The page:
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Macromol. Symp., Vol. 239, 2006, pp. 1-265

Advanced Polymers, Composites and Technologies

8th International Symposium on Polymers for Advanced Technologies,
Budapest, Hungary, September 2005

Editors: J. Marosi and T. Czigány
Wiley-VCH, 2006

> Content doi:10.1002/masy.200690117


Convergent trends in the development of Advanced Polymer Technologies

This issue of Macromolecular Symposia contains selected papers presented at the 8th International Symposium on Polymers for Advanced Technologies (PAT 2005) held in Budapest, September 2005.
Advancement in modern polymer technologies such as photo-electronics, pharmaceutical and biomedical fields, environmental biodegradable systems and specific composites are increasingly interrelated.
There are several reasons for it including the challenge of
- the rapid development in syntheses,
- more and more deep understanding of the theoretical basis of multicomponent systems,
- increasing possibilities for simple and controllable nanocomposite technologies and
- advancement of surface/interface engineering.

The interdisciplinary feature of the mentioned achievements provides unusual solutions for various technologies of advanced polymer systems and initiate further research activities. Thus development of an area of advanced polymer systems is adapted to another much sooner than earlier. The common thinking of scientists specialized in certain segments of polymer science and technology is strongly encouraged by conferences of interdisciplinary interest such as PAT 2006 organized by PAT board and Budapest University of Technology and Economics under the auspices of IUPAC, European Polymer Federation, Society of Polymer Science Japan, Chemical Society of Japan, Polymer and PMSE Divisions of American Chemical Society, Budapest University of Technology and Economics, Hungarian Academy of Sciences.

The four sessions of the meeting in Budapest (1. Advanced macromolecular syntheses, structures, 2. Advanced multi-component systems, nanocomposites, 3. Electro-optical and other advanced technologies and 4. Biomedical application, biodegradation) involved more than 350 active participants from 50 countries. There were eight plenary lectures (J. Economy, P. Hodge, Y. Okamoto, A.R. Khokhlov, K. Matyjaszewski, E. Tsuchida, B. Voit, J.B. Nagy), 44 invited lectures, about 120 contributed oral presentations, and more than 150 posters.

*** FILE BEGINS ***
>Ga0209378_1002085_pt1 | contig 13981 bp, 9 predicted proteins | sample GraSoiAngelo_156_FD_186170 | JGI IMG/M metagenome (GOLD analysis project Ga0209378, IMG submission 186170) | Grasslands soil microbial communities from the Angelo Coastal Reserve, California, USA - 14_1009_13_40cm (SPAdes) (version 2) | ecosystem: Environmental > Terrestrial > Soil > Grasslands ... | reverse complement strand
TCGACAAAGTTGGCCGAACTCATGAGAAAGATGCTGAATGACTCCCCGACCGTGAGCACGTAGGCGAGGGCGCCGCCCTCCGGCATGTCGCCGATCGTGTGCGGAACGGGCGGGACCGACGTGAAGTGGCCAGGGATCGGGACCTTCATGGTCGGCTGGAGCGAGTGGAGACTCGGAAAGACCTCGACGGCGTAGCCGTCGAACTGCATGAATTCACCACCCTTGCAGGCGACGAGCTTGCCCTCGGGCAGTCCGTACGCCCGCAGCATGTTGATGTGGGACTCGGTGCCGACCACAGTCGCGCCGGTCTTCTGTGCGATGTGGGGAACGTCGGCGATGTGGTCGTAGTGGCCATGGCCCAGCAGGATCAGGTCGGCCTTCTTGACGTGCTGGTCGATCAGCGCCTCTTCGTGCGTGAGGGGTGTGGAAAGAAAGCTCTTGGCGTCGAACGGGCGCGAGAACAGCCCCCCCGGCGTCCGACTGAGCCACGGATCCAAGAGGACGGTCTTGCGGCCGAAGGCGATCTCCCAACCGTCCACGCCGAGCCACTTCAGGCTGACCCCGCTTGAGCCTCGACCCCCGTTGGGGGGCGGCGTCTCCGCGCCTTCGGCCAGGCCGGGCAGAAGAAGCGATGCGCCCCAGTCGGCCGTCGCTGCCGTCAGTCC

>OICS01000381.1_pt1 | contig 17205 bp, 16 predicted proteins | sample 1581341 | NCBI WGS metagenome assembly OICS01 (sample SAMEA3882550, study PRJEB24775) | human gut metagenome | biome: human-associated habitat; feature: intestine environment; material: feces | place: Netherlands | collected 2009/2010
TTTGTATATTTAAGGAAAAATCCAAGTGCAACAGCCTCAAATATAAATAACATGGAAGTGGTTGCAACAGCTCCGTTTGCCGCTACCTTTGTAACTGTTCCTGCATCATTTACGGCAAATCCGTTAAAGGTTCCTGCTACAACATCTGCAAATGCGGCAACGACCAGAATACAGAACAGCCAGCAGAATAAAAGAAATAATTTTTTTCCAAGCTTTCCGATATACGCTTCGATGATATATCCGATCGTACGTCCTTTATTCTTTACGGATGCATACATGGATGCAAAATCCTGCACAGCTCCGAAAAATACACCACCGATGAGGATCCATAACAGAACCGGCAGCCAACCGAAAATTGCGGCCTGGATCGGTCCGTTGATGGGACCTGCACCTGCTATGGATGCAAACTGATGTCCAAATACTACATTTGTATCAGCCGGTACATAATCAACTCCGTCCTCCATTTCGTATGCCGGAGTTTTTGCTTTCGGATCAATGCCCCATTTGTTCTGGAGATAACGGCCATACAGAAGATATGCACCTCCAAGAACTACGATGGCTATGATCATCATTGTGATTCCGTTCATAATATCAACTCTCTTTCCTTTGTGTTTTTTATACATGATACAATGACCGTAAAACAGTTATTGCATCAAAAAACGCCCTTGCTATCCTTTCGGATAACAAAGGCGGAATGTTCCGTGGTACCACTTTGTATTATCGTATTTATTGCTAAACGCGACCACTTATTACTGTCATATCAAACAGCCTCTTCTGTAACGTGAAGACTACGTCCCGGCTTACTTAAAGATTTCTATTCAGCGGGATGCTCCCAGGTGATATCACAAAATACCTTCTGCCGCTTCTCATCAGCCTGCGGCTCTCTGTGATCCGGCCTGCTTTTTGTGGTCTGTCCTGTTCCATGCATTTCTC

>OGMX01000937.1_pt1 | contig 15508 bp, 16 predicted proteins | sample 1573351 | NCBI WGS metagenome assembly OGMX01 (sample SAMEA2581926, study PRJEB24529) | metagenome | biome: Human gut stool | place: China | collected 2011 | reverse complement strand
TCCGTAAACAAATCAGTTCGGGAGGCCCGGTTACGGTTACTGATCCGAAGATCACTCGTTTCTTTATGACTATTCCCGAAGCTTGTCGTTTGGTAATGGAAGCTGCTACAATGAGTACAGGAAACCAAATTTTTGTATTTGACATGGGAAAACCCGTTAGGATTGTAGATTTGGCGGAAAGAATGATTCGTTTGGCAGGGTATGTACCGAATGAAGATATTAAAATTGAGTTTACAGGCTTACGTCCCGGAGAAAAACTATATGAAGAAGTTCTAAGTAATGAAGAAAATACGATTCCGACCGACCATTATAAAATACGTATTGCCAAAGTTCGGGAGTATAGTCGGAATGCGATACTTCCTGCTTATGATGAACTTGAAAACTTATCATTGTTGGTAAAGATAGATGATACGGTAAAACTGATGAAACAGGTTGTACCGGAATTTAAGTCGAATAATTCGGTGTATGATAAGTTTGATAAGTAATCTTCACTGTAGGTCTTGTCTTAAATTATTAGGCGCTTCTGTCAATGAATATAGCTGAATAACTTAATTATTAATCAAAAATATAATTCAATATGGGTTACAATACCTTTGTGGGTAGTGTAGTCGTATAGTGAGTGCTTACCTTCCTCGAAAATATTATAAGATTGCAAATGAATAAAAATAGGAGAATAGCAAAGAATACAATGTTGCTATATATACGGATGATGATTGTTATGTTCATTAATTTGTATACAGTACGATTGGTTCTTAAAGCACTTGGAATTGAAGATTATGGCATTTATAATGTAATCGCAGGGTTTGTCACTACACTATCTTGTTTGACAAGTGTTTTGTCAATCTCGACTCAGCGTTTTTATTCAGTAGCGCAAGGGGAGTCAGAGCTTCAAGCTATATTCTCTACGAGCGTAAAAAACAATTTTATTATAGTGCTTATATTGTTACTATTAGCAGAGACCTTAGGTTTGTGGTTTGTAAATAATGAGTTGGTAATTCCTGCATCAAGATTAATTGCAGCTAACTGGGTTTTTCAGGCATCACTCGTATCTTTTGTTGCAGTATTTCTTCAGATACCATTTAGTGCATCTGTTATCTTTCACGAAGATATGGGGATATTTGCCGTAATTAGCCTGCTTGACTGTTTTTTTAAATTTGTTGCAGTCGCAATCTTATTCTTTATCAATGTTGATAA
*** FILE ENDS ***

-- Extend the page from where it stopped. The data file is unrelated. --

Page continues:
The general and keynote lectures provided an opportunity for the participants to hear the most important recent advancement in all the areas within the scope of the conference. The keynote lecture presented by W.Kaminsky (University of Hamburg) on ''Nanocomposites by in situ polymerization of olefins with metallocene catalysts'' described a new economic process for producing various types of poly(propylene) nanocomposites. Novel way for synthesizing of color-controllable materials was presented by Tabata (Hokkaido University). He formed poly(phenylacetylenes) having alkoxy groups at the para position. The change of the colour of the resulting polymer depends on the degree of the crystallinity and dimensions of the pseudo- hexagonal structure of the polymers. J. Economy (University of Illinois) cited an US intelligence report according to which by the year 2015 water, not energy or food, will become the major resource problem in the U.S. and world. A number of new systems for trace contaminant removal have been described e.g. new and improved high surface area adsorbent polymer fibers designed to remove trace contaminants to below 1 ppb (1). P. Hodge (University of Manchester) discussed the theoretical and technological aspects of Ring-Chain Equilibria including an introduction to Ring-Chain Equilibria, introduction to the Entropically-driven Ring-Opening Polymerization (ED-ROP), useful features of ED-ROPs,preparation of macrocyclic oligomers, and possible practical applications (2). One of the most frequently cited scientist, K. Matyjaszewski (Carnegie Mellon University), presented recent polymer syntheses, using ATRP (atom transfer radical polymerization) of acrylates, methacrylates, styrenes, acrylamides, acrylonitrile and many other vinyl monomers provides polymers with molecular weights in a large range and with low polydispersities (3).Development of plastic optical fiber materials (POF)was presented by Y. Okamoto.(Polytechnic University Brooklyn) POF has been increasingly applied to local area network. Their elastic moduli are typically many times lower than those of silica combined with several other advantageous properties. An especially interesting topic was presented by B. Voit (Leibniz Institute of Polymer research Dresden) demonstrating the applicability of photo-and thermally labile polymers for template formation and surface pattering (4).